To Improve the Asbury Park Fire Helmet.
Chief Arthur H. Hope, of Asbury Park, N. J., fire department, is the inventor of a fire helmet which he describes as below: “For many years the firemen of this city have been wearing a fire hat with the signboard fronts and gold eagle tops. These, to my way of thinking, could be dispensed with to lessen the weight and take off the height. Ask any fireman how many times he has mashed the eagle out of shape when entering a low basement, and he will generally reply, many. The suggestion given in the accompanying illus trations shows a fire hat with low crown. Inside of it is a star shaped pad open for ventilation. yet affording protection for the head should a falling; object strike cornerwise or crush the hat. The center of the pad is one and a half inches thick and tapers off to one-half inch and is made secure to inside of hat. It will be noted that there is a small “post socket” at each side of the hat, which is intended to hold the rubber band of the smoke protector in place. In going into action, in a building, or as a truckman arriving at the seat of the fire, a good fireman wants to go or remain where he can do the most good, then the smoke protector may be used, and it will allow him to remain iti a dangerous place for some time. After entering the building, however, and finding conditions too bad, he need not lose time to look up the apparatus to get the muchneeded protector, if this plan is carried out, every fireman will have the smoke protector adjusted to his hat. and as he enters the smokeidled cellar, store or building, he can adjust the protector in a second’s time antd still continue work. The rubber holding band runs from the side of the protector to the post around the back of the hat, to the post on the opposite side and back to the smoke protector. This gives ample play and will hold the protector close to the face and in a correct and safe position. The protector shown in the illustration has been used and proved satis, factory, and for this reason the suggestion is made to firemen who may care to use such protection.”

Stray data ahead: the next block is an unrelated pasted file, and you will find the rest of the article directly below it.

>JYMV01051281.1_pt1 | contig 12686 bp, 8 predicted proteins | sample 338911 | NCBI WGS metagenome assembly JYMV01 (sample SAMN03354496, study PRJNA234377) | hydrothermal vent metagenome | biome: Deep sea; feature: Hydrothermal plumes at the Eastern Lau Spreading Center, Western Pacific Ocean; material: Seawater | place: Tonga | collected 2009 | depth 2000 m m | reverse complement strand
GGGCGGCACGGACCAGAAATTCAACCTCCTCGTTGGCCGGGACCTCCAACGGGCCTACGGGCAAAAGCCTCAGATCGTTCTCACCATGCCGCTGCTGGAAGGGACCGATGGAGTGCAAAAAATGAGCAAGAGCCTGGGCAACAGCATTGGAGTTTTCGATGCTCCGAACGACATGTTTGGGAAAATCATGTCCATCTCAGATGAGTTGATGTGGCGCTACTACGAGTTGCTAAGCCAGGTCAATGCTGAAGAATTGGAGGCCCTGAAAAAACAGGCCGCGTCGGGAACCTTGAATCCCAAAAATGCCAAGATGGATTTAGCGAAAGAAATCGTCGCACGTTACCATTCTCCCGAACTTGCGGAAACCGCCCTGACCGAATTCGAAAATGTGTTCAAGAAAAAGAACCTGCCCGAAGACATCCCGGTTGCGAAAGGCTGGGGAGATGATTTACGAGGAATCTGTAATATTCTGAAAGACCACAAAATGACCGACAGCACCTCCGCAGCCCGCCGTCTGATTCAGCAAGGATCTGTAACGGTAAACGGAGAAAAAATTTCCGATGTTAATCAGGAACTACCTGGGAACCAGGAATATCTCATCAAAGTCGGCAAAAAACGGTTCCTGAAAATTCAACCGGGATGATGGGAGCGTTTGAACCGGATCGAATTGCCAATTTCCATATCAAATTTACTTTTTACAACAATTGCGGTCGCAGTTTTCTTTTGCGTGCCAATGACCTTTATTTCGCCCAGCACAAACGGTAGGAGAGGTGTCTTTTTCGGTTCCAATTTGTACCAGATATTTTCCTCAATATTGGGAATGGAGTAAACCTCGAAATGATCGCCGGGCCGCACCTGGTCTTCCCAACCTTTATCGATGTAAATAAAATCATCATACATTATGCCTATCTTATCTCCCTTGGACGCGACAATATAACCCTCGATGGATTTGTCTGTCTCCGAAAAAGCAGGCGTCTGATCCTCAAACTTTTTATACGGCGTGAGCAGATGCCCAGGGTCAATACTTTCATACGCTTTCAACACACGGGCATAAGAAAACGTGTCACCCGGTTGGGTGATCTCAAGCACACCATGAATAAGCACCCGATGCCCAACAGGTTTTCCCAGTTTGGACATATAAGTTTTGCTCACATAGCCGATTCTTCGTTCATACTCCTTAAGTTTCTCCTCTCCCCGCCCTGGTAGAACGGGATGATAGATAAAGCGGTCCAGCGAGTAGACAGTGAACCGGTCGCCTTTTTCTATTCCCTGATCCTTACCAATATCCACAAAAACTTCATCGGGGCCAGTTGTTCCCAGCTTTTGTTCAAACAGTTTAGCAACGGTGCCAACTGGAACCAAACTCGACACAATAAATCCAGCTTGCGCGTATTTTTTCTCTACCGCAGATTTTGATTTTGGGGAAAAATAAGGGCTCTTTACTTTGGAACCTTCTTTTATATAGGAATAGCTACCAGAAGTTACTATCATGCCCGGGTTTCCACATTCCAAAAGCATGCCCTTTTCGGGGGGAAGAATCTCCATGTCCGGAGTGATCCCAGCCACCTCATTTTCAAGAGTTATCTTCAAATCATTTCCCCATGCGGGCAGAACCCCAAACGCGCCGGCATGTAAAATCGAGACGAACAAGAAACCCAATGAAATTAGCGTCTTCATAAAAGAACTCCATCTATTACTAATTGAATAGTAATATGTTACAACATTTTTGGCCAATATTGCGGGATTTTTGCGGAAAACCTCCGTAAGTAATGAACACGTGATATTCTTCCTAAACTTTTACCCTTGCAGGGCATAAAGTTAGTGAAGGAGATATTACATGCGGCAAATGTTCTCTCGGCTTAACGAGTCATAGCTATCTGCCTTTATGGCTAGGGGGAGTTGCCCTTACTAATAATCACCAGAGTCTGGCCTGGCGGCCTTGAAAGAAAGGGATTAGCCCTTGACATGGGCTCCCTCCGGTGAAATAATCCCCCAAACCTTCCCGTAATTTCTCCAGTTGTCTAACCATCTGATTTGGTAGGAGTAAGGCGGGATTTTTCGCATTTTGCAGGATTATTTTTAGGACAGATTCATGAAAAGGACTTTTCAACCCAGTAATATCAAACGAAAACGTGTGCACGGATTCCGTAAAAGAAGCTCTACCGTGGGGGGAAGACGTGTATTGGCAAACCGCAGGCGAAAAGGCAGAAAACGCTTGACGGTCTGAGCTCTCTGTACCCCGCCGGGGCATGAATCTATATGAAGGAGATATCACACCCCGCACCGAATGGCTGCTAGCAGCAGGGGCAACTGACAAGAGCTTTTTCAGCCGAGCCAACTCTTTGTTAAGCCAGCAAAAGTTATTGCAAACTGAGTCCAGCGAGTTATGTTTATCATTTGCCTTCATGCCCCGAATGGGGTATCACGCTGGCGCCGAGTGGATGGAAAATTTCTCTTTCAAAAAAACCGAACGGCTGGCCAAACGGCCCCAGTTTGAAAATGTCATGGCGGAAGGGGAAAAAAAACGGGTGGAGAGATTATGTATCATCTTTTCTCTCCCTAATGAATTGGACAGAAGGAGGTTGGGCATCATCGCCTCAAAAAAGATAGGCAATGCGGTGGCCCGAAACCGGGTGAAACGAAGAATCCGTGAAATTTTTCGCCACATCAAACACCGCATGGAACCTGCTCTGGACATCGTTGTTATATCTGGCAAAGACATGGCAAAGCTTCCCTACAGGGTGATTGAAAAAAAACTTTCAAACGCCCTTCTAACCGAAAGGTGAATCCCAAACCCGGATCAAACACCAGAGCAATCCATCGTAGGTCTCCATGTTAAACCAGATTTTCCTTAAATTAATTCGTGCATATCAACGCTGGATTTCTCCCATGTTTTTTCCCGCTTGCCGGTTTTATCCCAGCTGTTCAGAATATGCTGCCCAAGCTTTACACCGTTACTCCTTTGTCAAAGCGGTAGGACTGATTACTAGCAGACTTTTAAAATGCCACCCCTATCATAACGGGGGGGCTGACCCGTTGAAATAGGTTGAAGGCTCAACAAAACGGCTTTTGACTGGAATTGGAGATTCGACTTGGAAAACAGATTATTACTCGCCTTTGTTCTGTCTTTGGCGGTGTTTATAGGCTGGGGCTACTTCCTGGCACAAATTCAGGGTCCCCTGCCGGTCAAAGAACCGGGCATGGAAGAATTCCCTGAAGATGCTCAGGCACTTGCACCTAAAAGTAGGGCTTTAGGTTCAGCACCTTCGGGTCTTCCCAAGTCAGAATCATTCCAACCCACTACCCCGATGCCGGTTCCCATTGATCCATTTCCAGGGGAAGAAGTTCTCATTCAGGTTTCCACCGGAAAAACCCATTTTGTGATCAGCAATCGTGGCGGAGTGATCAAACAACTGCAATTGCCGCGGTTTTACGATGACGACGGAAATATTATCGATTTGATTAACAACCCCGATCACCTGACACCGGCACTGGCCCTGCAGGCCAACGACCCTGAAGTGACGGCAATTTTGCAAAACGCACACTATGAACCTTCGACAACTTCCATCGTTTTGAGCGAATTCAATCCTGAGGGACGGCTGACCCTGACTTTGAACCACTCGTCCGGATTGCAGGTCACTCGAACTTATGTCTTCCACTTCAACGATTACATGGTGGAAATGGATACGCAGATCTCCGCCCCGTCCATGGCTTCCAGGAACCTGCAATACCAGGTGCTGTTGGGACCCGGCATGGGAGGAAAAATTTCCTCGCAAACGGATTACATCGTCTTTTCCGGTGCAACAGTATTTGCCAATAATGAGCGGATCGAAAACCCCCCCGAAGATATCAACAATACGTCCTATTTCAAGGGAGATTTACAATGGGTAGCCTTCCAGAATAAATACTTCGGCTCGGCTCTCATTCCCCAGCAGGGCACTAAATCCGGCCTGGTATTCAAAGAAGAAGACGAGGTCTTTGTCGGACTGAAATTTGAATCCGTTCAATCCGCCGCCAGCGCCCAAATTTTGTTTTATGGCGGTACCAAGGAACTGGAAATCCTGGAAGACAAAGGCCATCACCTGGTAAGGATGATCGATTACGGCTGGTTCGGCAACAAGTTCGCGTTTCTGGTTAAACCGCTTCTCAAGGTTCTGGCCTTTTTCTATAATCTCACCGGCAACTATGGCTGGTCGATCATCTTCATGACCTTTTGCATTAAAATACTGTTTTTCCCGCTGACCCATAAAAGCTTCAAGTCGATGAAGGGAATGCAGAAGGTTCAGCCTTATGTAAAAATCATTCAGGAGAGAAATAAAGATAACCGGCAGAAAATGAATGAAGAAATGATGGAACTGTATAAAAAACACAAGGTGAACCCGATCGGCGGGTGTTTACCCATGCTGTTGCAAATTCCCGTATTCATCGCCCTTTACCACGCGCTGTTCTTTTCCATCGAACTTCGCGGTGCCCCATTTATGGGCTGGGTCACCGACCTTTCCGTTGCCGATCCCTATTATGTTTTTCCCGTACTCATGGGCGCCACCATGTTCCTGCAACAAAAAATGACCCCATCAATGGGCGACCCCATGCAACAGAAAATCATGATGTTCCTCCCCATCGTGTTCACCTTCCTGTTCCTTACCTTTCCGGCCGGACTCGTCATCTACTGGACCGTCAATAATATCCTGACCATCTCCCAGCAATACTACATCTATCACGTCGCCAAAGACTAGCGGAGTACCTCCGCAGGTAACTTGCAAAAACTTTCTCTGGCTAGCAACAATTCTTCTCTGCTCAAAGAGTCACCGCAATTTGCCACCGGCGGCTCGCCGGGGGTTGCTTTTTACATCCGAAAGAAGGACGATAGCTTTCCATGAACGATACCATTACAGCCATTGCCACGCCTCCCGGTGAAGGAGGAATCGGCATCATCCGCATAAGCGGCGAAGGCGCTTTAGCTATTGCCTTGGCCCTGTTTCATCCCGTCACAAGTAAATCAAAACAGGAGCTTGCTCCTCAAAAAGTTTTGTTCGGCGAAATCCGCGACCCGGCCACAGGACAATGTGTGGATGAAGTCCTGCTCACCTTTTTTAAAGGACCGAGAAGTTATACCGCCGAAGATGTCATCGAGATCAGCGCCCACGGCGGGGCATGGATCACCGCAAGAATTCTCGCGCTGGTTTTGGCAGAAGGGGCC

Directing a band of 50 Italians and pumping and carrying water themselves, two girls, Grace and Helen Hamblin, both under 18 years old, saved the house of a neighbor, Syd ney Holt, from burning at Gorham, Me. The fire caught in the barn which was destroyed, but the girls organized a bucket brigade from the Italians who are employed on the Portland Waterworks and kept the roof of the dwelling drenched until there was no further danger The loss was only $1,000.